allostasis


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allostasis

[‚al·ə′stā·səs]
(psychology)
The ongoing adaptive efforts of the body to maintain stability (homeostasis) in response to stressors.
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In some way information and motivation assumptions explained by risk allostasis theory and process of risk homeostasis (Fuller 2008; Walker, Broughton 2010), also can be considered as necessary for decision synthesis.
The cause for this pessimism was that allostasis was presented like a dynamic negative metamorphosis due to constant adaptations for tolerating environmental and endogenous stressful stimuli.
In allostasis, stability does not refer to physiologic systems, as
The brain's response determines not only the physiologic response to stress that leads to allostasis, but [also] the healthy behavioral responses, such as exercising, or detrimental responses, such as overeating or smoking, that can lead to allostatic overload.
Sex, stress and the hippocampus; allostasis, allostatic load, and the aging process.
The entire informational flow is governed by intelligence with mutation adaptability, which manifests itself as dynamic homeostasis or allostasis.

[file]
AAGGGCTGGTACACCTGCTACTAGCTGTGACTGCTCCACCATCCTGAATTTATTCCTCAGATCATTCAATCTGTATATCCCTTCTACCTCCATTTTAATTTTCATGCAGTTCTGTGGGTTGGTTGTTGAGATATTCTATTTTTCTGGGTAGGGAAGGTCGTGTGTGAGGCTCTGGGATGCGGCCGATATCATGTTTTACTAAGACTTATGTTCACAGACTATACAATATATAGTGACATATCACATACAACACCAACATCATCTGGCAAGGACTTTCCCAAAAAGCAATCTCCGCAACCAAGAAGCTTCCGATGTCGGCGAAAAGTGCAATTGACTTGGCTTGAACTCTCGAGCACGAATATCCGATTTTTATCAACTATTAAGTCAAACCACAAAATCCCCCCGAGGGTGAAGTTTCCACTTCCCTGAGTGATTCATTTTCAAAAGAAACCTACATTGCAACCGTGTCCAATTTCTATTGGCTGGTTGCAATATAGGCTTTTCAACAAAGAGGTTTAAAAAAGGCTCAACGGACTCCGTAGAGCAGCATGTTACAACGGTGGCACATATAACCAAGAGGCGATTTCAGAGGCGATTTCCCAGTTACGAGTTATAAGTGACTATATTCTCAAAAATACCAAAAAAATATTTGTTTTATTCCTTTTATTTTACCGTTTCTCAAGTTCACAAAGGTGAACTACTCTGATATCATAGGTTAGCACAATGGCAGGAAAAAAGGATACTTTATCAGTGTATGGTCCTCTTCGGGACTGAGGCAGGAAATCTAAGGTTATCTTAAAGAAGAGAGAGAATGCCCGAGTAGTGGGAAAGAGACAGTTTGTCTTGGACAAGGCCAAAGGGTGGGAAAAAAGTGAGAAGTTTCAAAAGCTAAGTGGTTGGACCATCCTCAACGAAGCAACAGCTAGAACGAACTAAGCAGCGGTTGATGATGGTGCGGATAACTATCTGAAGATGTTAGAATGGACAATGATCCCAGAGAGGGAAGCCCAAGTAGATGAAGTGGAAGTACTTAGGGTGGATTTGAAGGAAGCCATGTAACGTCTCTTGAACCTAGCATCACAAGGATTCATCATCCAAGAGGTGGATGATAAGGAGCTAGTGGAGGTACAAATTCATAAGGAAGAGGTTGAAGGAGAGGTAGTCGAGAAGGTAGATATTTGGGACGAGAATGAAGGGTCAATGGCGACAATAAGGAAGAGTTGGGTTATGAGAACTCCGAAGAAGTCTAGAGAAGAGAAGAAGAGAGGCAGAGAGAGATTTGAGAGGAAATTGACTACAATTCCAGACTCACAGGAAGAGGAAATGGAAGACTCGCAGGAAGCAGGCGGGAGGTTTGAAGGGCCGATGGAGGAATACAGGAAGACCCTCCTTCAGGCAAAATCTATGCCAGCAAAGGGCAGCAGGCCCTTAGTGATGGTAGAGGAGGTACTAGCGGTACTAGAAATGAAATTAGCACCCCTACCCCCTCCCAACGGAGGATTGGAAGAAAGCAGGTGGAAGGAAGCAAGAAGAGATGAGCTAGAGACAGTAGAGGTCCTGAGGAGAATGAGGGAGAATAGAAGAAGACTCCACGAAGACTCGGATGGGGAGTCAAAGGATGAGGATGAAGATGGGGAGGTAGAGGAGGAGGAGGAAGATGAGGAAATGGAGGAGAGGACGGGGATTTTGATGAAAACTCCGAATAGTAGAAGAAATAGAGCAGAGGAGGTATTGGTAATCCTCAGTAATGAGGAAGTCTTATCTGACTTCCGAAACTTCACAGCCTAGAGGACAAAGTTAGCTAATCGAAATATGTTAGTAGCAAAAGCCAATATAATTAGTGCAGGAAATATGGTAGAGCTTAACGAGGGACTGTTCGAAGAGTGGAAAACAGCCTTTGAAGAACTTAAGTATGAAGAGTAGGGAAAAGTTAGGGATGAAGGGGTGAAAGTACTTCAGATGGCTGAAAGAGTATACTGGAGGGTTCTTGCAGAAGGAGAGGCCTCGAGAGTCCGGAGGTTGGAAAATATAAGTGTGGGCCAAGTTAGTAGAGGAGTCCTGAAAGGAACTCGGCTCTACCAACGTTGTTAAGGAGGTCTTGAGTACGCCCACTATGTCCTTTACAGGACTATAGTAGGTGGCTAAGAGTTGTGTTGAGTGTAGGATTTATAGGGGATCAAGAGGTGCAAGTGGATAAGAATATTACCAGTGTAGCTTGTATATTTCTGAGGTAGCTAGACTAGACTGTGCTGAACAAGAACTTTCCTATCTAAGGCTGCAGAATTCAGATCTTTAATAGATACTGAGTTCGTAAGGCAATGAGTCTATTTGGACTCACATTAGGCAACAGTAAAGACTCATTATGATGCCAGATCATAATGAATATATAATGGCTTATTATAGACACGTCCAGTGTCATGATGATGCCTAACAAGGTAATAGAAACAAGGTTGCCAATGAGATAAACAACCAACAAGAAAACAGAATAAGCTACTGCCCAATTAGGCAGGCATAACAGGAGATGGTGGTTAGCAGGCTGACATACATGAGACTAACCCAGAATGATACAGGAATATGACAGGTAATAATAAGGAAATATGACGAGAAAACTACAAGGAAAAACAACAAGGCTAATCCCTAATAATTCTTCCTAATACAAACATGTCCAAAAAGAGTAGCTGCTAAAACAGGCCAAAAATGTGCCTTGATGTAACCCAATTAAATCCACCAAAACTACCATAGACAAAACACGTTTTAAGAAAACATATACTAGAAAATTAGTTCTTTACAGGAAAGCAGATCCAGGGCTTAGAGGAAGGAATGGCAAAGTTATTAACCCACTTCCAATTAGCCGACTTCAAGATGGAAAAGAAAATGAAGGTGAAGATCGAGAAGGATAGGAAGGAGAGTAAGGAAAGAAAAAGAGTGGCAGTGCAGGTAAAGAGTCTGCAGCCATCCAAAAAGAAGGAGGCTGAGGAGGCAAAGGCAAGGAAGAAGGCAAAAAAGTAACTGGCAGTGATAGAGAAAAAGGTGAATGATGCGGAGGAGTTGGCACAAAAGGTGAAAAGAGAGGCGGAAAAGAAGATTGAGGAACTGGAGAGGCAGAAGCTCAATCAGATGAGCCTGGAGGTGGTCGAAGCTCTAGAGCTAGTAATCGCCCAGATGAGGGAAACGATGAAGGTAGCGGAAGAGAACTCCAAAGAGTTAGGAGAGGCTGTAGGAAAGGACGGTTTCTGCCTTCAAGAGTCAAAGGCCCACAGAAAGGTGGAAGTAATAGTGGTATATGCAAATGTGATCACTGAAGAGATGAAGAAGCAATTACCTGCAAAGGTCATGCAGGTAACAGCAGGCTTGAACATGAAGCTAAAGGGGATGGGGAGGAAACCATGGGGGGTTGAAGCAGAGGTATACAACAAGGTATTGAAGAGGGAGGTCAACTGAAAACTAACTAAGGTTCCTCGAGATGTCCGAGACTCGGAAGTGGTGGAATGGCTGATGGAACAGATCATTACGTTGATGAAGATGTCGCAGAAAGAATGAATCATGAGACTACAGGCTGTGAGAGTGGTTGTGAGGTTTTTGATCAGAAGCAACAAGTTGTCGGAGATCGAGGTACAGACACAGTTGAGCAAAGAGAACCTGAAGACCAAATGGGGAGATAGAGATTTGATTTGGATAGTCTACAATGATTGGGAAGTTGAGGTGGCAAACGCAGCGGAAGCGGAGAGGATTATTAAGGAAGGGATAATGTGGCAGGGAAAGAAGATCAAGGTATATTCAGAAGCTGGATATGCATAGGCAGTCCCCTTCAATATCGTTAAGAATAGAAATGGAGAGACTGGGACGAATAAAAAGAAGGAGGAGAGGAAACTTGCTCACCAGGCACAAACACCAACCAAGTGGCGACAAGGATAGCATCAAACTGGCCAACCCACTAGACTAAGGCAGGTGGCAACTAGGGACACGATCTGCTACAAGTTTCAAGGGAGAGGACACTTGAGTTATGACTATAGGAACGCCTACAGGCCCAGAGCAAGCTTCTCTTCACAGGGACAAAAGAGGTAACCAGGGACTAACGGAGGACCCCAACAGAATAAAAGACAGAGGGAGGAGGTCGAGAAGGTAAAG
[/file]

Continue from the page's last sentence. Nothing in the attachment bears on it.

1998) Stress, adaptation, and disease: allostasis and allostatic load.
Allostasis and dysregulation of corticotropin-releasing factor and neuropeptide Y systems: Implications for the development of alcoholism.
When people are able to adapt to challenges without developing high levels of physiological stress, they reach allostasis (Sterling & Eyer, 1988).
From the allostatic point of view (see discussion of the concept of allostasis in the textbox), modulation of specific subunits of BK, NMDA, and [GABA.
The concept of allostasis is the ability to achieve physiological stability through change and the allostatic load hypothesis links the psychosocial environment to physical disease via neuroendocrine mechanisms (43).
Allostasis describes this state where stability is maintained in the face of stress or change and is defined by neuroendocrine, autonomic nervous system and immune system activity.